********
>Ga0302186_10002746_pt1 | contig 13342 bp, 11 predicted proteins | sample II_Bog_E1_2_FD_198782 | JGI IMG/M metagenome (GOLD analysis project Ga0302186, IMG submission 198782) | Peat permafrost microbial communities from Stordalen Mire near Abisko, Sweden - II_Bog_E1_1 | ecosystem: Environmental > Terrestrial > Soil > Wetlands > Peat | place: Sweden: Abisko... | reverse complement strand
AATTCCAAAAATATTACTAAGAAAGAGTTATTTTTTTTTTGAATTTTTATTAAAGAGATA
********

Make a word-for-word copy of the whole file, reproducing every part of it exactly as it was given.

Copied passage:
>Ga0302186_10002746_pt1 | contig 13342 bp, 11 predicted proteins | sample II_Bog_E1_2_FD_198782 | JGI IMG/M metagenome (GOLD analysis project Ga0302186, IMG submission 198782) | Peat permafrost microbial communities from Stordalen Mire near Abisko, Sweden - II_Bog_E1_1 | ecosystem: Environmental > Terrestrial > Soil > Wetlands > Peat | place: Sweden: Abisko... | reverse complement strand
AATTCCAAAAATATTACTAAGAAAGAGTTATTTTTTTTTTGAATTTTTATTAAAGAGATA